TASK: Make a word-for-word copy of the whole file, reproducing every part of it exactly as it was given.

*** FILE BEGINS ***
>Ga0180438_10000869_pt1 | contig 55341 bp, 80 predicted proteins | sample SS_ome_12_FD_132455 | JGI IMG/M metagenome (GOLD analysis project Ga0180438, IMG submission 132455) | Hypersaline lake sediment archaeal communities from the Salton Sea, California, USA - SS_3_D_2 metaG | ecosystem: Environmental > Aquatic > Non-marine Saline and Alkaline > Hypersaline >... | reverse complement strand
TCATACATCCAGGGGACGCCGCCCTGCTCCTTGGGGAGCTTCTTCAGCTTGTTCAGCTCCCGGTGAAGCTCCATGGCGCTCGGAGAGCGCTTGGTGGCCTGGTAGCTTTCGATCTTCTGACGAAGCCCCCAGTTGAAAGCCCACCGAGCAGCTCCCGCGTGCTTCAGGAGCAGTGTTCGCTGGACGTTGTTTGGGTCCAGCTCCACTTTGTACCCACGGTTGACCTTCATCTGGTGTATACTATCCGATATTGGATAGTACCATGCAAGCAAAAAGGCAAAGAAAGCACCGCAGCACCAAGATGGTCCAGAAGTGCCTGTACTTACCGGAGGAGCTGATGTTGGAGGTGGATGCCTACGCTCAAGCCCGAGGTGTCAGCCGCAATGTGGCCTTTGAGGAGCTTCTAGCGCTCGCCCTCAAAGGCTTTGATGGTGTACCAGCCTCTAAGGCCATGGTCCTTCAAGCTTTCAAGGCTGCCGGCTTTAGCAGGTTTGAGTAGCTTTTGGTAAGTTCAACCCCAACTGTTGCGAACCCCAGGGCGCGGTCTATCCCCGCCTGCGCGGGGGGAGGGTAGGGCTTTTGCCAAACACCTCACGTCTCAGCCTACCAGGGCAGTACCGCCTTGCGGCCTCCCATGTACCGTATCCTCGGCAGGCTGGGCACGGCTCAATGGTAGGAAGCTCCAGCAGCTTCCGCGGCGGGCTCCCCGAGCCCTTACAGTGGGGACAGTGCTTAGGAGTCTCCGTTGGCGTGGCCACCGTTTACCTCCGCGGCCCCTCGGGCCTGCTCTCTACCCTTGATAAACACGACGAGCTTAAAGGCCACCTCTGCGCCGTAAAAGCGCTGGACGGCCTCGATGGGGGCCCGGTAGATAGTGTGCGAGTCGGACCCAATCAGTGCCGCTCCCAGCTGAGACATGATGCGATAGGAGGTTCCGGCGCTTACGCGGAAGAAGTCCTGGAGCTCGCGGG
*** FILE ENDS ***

>Ga0180438_10000869_pt1 | contig 55341 bp, 80 predicted proteins | sample SS_ome_12_FD_132455 | JGI IMG/M metagenome (GOLD analysis project Ga0180438, IMG submission 132455) | Hypersaline lake sediment archaeal communities from the Salton Sea, California, USA - SS_3_D_2 metaG | ecosystem: Environmental > Aquatic > Non-marine Saline and Alkaline > Hypersaline >... | reverse complement strand
TCATACATCCAGGGGACGCCGCCCTGCTCCTTGGGGAGCTTCTTCAGCTTGTTCAGCTCCCGGTGAAGCTCCATGGCGCTCGGAGAGCGCTTGGTGGCCTGGTAGCTTTCGATCTTCTGACGAAGCCCCCAGTTGAAAGCCCACCGAGCAGCTCCCGCGTGCTTCAGGAGCAGTGTTCGCTGGACGTTGTTTGGGTCCAGCTCCACTTTGTACCCACGGTTGACCTTCATCTGGTGTATACTATCCGATATTGGATAGTACCATGCAAGCAAAAAGGCAAAGAAAGCACCGCAGCACCAAGATGGTCCAGAAGTGCCTGTACTTACCGGAGGAGCTGATGTTGGAGGTGGATGCCTACGCTCAAGCCCGAGGTGTCAGCCGCAATGTGGCCTTTGAGGAGCTTCTAGCGCTCGCCCTCAAAGGCTTTGATGGTGTACCAGCCTCTAAGGCCATGGTCCTTCAAGCTTTCAAGGCTGCCGGCTTTAGCAGGTTTGAGTAGCTTTTGGTAAGTTCAACCCCAACTGTTGCGAACCCCAGGGCGCGGTCTATCCCCGCCTGCGCGGGGGGAGGGTAGGGCTTTTGCCAAACACCTCACGTCTCAGCCTACCAGGGCAGTACCGCCTTGCGGCCTCCCATGTACCGTATCCTCGGCAGGCTGGGCACGGCTCAATGGTAGGAAGCTCCAGCAGCTTCCGCGGCGGGCTCCCCGAGCCCTTACAGTGGGGACAGTGCTTAGGAGTCTCCGTTGGCGTGGCCACCGTTTACCTCCGCGGCCCCTCGGGCCTGCTCTCTACCCTTGATAAACACGACGAGCTTAAAGGCCACCTCTGCGCCGTAAAAGCGCTGGACGGCCTCGATGGGGGCCCGGTAGATAGTGTGCGAGTCGGACCCAATCAGTGCCGCTCCCAGCTGAGACATGATGCGATAGGAGGTTCCGGCGCTTACGCGGAAGAAGTCCTGGAGCTCGCGGG